Related Article: Do Alligators Track Prey?
What are the Breathing Pattern of an Alligator?
An alligator breathes periodically. Studies show that it breathes periodically, sometimes taking several breaths at once and sometimes taking only a single breath, depending on how much oxygen they need. The breathing rate varies from a few seconds to a few minutes. Sometimes, they breathe only once in 20 to 30 minutes.
Here are some key points to remember about an alligator’s breathing:
- Alligators have varying heart rates, even in similar conditions.
- At lower temperatures, the heart rate becomes slower.
- Alligators have different respiratory responses from each one
- Heart rates are different from voluntary diving and surfacing
Alligators control their breathing. How they do it is not yet fully understood. Scientists are focused on the fact that if birds and alligators breathe unidirectionally, then the earliest ancestors of both species must have breathed the same way.
Related Article: How Fast Can Alligators Swim?
What is Unidirectional Breathing?
Unidirectional breathing means breathing one way only. Humans and many mammals breathe bi-directionally.
Bi-directional breathing means air goes in, and then it goes out—the same way it went in. In humans, the air goes through the trachea, then to the bronchi, then to the alveoli, where the exchange of oxygen and carbon dioxide happens.
From here, the air goes back the same pathway as it entered. Then it is exhaled through the mouth or nostrils.
In alligators and birds, the air travels in a loop. What it means is that air is incoming ad outgoing at the same time. With a breathing capability like this, the alligator can:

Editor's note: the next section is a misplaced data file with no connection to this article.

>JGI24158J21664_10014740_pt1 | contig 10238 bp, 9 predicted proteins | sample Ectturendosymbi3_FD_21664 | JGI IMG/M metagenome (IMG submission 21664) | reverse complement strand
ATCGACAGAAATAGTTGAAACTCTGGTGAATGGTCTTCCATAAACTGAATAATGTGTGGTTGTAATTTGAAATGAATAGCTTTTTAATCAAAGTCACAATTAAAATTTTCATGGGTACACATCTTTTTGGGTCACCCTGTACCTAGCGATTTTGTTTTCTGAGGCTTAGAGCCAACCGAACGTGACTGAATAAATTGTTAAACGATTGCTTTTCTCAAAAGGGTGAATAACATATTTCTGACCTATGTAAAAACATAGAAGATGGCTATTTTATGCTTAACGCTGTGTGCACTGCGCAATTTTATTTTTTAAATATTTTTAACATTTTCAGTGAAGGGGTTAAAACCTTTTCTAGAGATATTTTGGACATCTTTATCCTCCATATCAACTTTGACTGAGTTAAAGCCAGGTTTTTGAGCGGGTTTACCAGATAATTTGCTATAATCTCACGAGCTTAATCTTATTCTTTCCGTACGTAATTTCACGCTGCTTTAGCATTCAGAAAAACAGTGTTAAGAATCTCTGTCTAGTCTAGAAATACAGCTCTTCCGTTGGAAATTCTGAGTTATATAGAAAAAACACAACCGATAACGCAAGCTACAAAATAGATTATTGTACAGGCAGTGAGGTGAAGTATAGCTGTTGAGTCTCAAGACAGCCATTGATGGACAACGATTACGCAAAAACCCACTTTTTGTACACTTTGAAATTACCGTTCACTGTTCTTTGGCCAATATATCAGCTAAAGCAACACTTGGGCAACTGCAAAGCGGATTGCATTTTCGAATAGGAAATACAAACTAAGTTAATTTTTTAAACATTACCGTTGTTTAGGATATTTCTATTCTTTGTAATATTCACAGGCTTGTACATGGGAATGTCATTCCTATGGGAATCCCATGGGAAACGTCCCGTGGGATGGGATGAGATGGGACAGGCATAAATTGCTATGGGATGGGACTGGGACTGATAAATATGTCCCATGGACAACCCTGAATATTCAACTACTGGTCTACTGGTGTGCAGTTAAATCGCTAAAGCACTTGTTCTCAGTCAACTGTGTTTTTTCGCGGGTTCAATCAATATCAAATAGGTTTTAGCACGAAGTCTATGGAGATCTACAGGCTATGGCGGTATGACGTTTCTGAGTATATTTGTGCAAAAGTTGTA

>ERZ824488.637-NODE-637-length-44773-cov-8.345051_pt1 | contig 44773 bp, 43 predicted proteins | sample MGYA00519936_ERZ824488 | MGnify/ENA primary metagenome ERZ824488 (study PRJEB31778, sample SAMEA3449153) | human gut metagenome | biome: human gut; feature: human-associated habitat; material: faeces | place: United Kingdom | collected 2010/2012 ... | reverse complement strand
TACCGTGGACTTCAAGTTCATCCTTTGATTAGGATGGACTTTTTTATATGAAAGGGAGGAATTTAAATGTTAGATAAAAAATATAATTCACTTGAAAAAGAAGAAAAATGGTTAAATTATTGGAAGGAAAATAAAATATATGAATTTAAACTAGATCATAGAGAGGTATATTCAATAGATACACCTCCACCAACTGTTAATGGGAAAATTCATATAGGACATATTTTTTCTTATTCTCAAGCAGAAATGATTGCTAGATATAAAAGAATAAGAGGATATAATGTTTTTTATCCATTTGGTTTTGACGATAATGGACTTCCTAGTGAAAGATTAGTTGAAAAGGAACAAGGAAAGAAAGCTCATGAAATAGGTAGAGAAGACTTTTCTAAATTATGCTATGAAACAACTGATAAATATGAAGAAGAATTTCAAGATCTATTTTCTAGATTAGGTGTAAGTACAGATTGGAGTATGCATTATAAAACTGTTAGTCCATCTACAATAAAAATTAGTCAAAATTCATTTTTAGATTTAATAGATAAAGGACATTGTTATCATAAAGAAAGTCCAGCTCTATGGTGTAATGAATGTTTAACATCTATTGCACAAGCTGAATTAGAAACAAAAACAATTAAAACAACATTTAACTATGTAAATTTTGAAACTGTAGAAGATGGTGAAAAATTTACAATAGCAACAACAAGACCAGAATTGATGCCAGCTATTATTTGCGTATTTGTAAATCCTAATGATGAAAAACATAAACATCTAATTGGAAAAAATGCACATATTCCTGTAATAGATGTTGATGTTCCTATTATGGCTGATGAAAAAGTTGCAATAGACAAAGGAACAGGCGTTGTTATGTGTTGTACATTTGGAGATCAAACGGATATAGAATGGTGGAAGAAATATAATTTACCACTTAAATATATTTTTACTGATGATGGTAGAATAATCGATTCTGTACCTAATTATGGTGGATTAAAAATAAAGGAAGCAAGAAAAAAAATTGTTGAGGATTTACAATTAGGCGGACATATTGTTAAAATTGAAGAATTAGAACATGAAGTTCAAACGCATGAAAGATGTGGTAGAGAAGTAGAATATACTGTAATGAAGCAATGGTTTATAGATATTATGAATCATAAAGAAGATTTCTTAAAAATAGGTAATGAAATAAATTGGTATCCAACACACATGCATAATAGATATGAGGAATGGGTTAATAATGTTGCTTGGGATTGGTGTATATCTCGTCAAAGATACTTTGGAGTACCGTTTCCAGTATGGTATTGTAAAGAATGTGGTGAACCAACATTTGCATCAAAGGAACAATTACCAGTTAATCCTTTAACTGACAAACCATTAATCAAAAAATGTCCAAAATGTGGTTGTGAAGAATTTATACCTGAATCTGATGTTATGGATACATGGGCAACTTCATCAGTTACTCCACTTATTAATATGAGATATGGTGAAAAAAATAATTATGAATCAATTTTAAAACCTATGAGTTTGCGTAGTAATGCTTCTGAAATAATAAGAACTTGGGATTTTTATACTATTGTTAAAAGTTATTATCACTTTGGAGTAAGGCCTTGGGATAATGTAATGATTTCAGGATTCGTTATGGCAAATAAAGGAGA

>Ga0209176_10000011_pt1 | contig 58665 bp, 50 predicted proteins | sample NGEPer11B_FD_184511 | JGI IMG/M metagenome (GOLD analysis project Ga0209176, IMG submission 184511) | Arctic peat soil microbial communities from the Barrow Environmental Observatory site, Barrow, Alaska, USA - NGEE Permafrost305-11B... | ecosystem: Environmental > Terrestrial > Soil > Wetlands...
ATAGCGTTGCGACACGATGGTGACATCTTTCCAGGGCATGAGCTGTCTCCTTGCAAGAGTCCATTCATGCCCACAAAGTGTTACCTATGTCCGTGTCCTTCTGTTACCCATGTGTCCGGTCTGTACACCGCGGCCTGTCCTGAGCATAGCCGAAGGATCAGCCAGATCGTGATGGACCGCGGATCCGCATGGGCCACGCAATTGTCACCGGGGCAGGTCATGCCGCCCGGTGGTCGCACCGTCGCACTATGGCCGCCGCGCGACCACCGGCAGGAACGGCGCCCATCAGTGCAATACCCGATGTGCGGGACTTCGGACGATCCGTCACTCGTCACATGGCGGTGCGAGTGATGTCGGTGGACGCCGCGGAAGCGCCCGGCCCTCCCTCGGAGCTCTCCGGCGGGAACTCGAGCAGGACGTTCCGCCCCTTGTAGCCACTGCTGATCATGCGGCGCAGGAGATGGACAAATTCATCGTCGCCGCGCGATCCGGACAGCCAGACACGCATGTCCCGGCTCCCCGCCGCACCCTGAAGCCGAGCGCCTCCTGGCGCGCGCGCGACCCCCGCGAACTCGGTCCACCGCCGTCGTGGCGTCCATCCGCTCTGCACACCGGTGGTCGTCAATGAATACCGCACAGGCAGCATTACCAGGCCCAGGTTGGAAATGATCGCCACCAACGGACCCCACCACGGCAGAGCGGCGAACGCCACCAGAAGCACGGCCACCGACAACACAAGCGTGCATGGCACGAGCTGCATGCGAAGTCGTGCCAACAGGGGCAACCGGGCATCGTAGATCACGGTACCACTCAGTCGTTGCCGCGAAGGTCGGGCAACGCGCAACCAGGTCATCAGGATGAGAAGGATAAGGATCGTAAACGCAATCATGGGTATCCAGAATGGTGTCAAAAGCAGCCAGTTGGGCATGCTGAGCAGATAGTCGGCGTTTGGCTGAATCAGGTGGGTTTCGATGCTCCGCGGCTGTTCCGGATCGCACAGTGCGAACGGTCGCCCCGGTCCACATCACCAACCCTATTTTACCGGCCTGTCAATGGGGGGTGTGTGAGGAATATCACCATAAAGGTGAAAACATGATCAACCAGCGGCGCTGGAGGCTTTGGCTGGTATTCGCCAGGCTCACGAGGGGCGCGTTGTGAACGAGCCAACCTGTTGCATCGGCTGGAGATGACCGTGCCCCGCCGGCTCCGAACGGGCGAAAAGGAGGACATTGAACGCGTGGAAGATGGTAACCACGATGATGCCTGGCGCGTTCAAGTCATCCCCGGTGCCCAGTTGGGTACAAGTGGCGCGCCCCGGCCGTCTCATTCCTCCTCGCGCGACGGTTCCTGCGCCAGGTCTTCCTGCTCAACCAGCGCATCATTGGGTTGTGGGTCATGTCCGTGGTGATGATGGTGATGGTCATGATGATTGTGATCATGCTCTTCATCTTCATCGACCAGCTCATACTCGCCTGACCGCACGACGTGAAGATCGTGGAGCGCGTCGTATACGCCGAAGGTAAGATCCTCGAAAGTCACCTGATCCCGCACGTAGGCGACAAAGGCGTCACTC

- Facilitate the washout of stale air or gases from the lung
- Reduce the energy cost of breathing
- Prevent water loss as the animal breathes
- Prevent heat loss through vaporization
At first, scientists thought that unidirectional breathing could only happen if an animal has air sacs, and only birds have that. However, the study of two people, C. G. Farmer and Kent Sanders from Utah proved that air sacs are not needed for unidirectional breathing.
There is still a lot to learn. The breathing pattern of alligators was observed only through artificial means. The alligators were already dead when the experiment happened. Although some live tests were also done, there are still so many questions left unanswered.
Can an Alligator Drown?
Yes, an alligator can drown. Like land animals, it has air-breathing lungs which do not function when underwater. If they cannot access oxygen from the air, they will die.
In the wild, alligators are very unlikely to drown. They know their environment so well, and they are apex predators in the areas they inhabit.
Alligators do not breathe underwater. They are not like amphibians that can breathe with their skin, either. The alligator’s scutes or scales are too thick for air to penetrate.
Alligators, like many land animals, must breathe air. However, they do not breathe like humans. When humans breathe, the breathing is bidirectional. Alligators, however, use unidirectional breathing. On top of this, they can shut off the blood supply in other organs and tissues if need be.
Stuart is the editor of Fauna Facts. He edits our writers’ work as well as contributing his own content. Stuart is passionate about sustainable farming and animal welfare and has written extensively on cows and geese for the site.